Lidl is to pay the voluntary Living Wage of £8.45 an hour and £9.75 in London, higher than the statutory rate, to thousands of its workers.
The supermarket giant said the rates will be paid from March to 5,500 employees, a quarter of its UK workforce.
The rates are higher than the national Living Wage of £7.20 an hour, which the Chancellor announced in his Autumn Statement will go up to £7.50 next April.
Lidl board director Nan Gibson said: "We recognise the contribution of each and every colleague within the business and we feel it's important to celebrate our achievements together.
"So it fills me with pride that our colleagues are amongst the best paid in the supermarket sector, and it's absolutely deserved for the commitment and value they bring to the company every day."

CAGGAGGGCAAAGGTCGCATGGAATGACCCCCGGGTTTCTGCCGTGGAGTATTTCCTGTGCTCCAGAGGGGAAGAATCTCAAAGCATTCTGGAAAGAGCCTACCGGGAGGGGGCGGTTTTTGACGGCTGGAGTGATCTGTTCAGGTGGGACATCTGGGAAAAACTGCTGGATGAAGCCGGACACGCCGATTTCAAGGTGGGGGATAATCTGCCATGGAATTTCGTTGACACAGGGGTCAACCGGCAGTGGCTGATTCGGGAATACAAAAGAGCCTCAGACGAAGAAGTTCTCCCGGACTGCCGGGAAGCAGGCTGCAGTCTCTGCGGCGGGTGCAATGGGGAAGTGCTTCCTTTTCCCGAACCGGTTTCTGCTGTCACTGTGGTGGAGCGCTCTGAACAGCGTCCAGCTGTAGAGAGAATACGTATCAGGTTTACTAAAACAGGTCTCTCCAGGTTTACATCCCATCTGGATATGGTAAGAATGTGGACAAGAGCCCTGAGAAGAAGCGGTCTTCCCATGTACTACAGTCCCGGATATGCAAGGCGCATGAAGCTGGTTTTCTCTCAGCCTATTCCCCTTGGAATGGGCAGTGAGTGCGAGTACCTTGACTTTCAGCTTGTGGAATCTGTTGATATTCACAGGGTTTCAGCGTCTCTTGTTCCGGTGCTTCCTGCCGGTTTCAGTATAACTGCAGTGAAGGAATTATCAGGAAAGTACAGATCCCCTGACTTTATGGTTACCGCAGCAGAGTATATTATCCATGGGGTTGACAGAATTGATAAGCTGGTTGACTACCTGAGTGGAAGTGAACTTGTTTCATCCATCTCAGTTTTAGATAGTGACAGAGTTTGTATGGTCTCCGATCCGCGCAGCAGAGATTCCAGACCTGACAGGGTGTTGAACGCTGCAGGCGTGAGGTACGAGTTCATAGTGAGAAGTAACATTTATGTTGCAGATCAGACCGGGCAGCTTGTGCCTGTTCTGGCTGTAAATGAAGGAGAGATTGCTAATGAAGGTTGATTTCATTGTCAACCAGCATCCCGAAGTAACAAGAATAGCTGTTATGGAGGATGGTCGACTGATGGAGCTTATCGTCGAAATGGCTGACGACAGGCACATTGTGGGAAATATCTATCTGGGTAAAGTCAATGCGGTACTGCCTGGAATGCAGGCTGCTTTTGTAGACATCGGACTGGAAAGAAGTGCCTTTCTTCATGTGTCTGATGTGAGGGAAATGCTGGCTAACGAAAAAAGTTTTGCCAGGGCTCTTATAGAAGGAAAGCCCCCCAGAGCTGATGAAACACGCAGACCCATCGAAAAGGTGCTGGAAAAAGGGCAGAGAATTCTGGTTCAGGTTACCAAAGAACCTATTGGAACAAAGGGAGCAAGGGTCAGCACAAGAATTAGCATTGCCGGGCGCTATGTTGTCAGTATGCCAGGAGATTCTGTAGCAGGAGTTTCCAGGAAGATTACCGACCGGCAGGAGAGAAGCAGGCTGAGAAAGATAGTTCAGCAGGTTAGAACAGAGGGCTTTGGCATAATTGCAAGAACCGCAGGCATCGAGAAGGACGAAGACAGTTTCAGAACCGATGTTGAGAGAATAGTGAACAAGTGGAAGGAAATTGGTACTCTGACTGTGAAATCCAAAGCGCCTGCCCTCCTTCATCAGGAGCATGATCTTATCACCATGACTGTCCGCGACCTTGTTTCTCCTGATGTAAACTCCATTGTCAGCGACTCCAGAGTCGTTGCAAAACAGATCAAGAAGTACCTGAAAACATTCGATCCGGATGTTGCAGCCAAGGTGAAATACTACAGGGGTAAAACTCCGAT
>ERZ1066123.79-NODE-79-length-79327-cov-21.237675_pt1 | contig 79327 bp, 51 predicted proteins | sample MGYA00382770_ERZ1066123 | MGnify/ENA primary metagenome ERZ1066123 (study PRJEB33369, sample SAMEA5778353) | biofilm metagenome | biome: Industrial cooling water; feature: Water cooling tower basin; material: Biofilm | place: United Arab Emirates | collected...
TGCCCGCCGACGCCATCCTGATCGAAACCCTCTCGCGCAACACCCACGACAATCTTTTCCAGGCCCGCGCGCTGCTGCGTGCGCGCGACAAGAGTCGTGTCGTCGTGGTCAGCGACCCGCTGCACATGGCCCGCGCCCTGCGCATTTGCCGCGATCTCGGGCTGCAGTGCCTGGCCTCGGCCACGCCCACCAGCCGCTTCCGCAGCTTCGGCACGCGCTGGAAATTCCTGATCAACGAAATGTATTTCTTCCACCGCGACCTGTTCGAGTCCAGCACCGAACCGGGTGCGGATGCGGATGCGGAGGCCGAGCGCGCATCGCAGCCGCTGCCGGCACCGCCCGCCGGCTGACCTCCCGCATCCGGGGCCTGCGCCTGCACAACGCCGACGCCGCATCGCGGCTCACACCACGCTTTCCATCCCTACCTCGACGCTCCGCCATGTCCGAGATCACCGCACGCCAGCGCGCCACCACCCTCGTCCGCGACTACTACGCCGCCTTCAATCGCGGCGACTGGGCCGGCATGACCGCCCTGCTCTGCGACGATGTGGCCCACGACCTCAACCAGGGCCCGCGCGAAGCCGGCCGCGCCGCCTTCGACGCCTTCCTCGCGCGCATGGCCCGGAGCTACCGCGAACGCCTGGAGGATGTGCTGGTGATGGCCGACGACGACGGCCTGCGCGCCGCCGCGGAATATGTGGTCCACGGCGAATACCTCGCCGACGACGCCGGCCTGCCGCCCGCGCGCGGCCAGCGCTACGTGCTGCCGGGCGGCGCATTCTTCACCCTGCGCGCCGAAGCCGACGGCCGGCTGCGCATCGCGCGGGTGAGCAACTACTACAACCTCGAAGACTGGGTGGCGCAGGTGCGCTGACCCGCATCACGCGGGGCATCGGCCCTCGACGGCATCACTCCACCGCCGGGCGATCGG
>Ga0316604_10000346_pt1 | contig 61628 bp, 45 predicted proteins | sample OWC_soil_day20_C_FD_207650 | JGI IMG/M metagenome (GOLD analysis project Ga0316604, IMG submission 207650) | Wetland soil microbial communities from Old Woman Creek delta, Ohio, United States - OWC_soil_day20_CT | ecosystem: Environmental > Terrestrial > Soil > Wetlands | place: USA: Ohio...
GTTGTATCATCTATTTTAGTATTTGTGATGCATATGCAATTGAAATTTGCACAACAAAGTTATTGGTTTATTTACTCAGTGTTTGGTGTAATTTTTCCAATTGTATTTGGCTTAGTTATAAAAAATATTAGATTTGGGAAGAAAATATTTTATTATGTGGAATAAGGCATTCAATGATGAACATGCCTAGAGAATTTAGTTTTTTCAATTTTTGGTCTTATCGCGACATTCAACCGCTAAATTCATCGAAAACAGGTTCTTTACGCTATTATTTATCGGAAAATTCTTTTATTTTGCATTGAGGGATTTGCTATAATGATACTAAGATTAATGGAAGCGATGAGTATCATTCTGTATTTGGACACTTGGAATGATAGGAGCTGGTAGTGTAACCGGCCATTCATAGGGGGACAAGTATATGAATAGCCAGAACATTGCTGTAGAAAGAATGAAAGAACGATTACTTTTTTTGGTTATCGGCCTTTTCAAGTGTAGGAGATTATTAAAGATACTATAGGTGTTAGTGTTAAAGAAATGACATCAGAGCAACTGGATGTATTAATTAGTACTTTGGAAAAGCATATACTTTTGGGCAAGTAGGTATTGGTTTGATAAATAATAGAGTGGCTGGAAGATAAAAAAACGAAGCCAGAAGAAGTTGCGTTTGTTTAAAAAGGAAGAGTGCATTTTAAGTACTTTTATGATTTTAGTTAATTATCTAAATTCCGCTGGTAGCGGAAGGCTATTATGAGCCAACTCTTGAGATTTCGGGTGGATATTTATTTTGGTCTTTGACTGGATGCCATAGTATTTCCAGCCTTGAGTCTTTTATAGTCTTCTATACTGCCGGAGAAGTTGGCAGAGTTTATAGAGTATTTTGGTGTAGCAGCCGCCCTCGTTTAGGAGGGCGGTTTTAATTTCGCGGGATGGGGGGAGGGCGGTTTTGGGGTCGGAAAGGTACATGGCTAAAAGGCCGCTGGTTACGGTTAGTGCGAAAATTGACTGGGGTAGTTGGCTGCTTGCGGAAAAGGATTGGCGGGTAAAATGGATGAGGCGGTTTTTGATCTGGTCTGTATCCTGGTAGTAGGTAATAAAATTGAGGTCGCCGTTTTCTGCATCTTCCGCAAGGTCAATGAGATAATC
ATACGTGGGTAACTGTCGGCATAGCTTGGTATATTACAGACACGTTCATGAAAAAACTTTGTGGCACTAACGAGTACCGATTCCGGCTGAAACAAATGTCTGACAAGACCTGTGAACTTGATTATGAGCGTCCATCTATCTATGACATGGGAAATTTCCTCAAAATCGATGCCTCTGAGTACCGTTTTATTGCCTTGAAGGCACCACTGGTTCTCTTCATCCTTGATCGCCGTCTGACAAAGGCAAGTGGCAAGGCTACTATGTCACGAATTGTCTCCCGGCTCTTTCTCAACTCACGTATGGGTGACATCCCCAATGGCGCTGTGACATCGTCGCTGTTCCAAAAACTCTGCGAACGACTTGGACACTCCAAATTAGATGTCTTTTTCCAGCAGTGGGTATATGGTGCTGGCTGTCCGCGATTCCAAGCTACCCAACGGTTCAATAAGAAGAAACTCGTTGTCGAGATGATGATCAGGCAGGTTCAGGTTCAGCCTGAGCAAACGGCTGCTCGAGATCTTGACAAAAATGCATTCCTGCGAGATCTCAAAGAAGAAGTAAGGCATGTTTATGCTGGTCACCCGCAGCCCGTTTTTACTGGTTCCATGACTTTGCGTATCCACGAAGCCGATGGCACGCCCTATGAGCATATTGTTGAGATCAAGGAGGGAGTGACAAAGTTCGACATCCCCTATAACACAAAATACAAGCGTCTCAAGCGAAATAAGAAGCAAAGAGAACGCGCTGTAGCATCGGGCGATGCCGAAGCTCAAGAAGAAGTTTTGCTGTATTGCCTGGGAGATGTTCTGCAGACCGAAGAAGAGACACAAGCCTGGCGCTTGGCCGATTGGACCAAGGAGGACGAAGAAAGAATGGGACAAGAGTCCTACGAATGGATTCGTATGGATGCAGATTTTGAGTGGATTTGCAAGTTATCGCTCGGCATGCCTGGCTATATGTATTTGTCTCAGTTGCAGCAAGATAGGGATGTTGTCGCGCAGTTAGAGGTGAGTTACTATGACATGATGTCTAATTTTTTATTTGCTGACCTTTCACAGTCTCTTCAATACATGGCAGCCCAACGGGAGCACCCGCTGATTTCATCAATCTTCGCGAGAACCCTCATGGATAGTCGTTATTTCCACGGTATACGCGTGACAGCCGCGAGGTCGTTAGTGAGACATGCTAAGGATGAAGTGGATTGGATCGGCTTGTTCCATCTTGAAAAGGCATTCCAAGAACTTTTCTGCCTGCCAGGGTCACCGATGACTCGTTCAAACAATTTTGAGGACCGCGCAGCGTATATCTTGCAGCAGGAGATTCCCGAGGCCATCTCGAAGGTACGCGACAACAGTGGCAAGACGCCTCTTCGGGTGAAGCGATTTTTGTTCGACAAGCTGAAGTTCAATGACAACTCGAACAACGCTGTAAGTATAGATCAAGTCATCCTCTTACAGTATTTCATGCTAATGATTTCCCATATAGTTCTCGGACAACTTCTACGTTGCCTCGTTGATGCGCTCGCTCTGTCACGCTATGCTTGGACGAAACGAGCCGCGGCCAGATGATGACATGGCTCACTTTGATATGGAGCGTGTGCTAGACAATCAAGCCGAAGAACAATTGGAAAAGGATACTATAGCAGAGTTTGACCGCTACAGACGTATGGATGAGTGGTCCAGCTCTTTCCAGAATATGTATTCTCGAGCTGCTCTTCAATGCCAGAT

Christian Hartnagel, Lidl UK chief executive, said: "This announcement comes at a time when our business is going from strength to strength and our market share has reached a record high of 4.6%. It is one of many commitments that we will be making to our colleagues in the near future."
The German-owned firm said it was the first British supermarket to announce it will pay the new voluntary rates, which are set by the Living Wage Foundation.
Lidl, which has 640 supermarkets in the UK, said its investment in the new rates would cost £3 million.
It added that it received a 20% increase in job applications after announcing a year ago that it would be paying the voluntary wage rates.